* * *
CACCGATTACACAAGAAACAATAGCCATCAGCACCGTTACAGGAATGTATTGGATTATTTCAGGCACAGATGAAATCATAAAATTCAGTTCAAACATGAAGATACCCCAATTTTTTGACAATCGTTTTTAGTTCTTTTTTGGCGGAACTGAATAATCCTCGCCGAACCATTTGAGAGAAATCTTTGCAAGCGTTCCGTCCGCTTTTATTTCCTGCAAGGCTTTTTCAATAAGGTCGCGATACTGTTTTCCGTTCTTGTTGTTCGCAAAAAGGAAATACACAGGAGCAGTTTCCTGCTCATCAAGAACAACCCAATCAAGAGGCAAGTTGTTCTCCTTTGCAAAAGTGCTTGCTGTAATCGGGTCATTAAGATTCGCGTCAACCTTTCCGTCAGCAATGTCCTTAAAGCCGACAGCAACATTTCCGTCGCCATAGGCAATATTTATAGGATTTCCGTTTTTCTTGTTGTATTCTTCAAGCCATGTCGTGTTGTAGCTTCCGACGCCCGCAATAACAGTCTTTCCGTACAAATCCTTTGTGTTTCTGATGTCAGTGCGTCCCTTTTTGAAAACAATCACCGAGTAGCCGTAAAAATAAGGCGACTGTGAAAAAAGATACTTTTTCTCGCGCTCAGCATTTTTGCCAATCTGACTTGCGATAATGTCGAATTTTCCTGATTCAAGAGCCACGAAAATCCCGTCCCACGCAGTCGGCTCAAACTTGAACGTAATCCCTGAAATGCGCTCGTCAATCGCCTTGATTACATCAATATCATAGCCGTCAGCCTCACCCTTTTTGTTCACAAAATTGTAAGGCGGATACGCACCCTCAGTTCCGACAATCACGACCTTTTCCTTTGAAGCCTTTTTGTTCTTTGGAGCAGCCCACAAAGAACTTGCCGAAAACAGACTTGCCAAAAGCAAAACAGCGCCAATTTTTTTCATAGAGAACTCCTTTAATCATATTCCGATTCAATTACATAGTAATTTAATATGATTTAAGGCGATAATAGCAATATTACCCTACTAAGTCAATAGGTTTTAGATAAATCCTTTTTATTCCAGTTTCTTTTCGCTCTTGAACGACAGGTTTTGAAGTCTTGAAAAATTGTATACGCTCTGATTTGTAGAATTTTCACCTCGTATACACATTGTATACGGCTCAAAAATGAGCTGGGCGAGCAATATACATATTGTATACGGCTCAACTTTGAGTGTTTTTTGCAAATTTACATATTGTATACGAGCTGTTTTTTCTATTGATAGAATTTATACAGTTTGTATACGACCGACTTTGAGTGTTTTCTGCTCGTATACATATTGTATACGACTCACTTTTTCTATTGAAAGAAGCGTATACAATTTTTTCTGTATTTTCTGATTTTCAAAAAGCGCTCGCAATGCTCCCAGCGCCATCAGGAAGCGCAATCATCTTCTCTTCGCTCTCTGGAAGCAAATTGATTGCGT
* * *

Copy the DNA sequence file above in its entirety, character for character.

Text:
CACCGATTACACAAGAAACAATAGCCATCAGCACCGTTACAGGAATGTATTGGATTATTTCAGGCACAGATGAAATCATAAAATTCAGTTCAAACATGAAGATACCCCAATTTTTTGACAATCGTTTTTAGTTCTTTTTTGGCGGAACTGAATAATCCTCGCCGAACCATTTGAGAGAAATCTTTGCAAGCGTTCCGTCCGCTTTTATTTCCTGCAAGGCTTTTTCAATAAGGTCGCGATACTGTTTTCCGTTCTTGTTGTTCGCAAAAAGGAAATACACAGGAGCAGTTTCCTGCTCATCAAGAACAACCCAATCAAGAGGCAAGTTGTTCTCCTTTGCAAAAGTGCTTGCTGTAATCGGGTCATTAAGATTCGCGTCAACCTTTCCGTCAGCAATGTCCTTAAAGCCGACAGCAACATTTCCGTCGCCATAGGCAATATTTATAGGATTTCCGTTTTTCTTGTTGTATTCTTCAAGCCATGTCGTGTTGTAGCTTCCGACGCCCGCAATAACAGTCTTTCCGTACAAATCCTTTGTGTTTCTGATGTCAGTGCGTCCCTTTTTGAAAACAATCACCGAGTAGCCGTAAAAATAAGGCGACTGTGAAAAAAGATACTTTTTCTCGCGCTCAGCATTTTTGCCAATCTGACTTGCGATAATGTCGAATTTTCCTGATTCAAGAGCCACGAAAATCCCGTCCCACGCAGTCGGCTCAAACTTGAACGTAATCCCTGAAATGCGCTCGTCAATCGCCTTGATTACATCAATATCATAGCCGTCAGCCTCACCCTTTTTGTTCACAAAATTGTAAGGCGGATACGCACCCTCAGTTCCGACAATCACGACCTTTTCCTTTGAAGCCTTTTTGTTCTTTGGAGCAGCCCACAAAGAACTTGCCGAAAACAGACTTGCCAAAAGCAAAACAGCGCCAATTTTTTTCATAGAGAACTCCTTTAATCATATTCCGATTCAATTACATAGTAATTTAATATGATTTAAGGCGATAATAGCAATATTACCCTACTAAGTCAATAGGTTTTAGATAAATCCTTTTTATTCCAGTTTCTTTTCGCTCTTGAACGACAGGTTTTGAAGTCTTGAAAAATTGTATACGCTCTGATTTGTAGAATTTTCACCTCGTATACACATTGTATACGGCTCAAAAATGAGCTGGGCGAGCAATATACATATTGTATACGGCTCAACTTTGAGTGTTTTTTGCAAATTTACATATTGTATACGAGCTGTTTTTTCTATTGATAGAATTTATACAGTTTGTATACGACCGACTTTGAGTGTTTTCTGCTCGTATACATATTGTATACGACTCACTTTTTCTATTGAAAGAAGCGTATACAATTTTTTCTGTATTTTCTGATTTTCAAAAAGCGCTCGCAATGCTCCCAGCGCCATCAGGAAGCGCAATCATCTTCTCTTCGCTCTCTGGAAGCAAATTGATTGCGT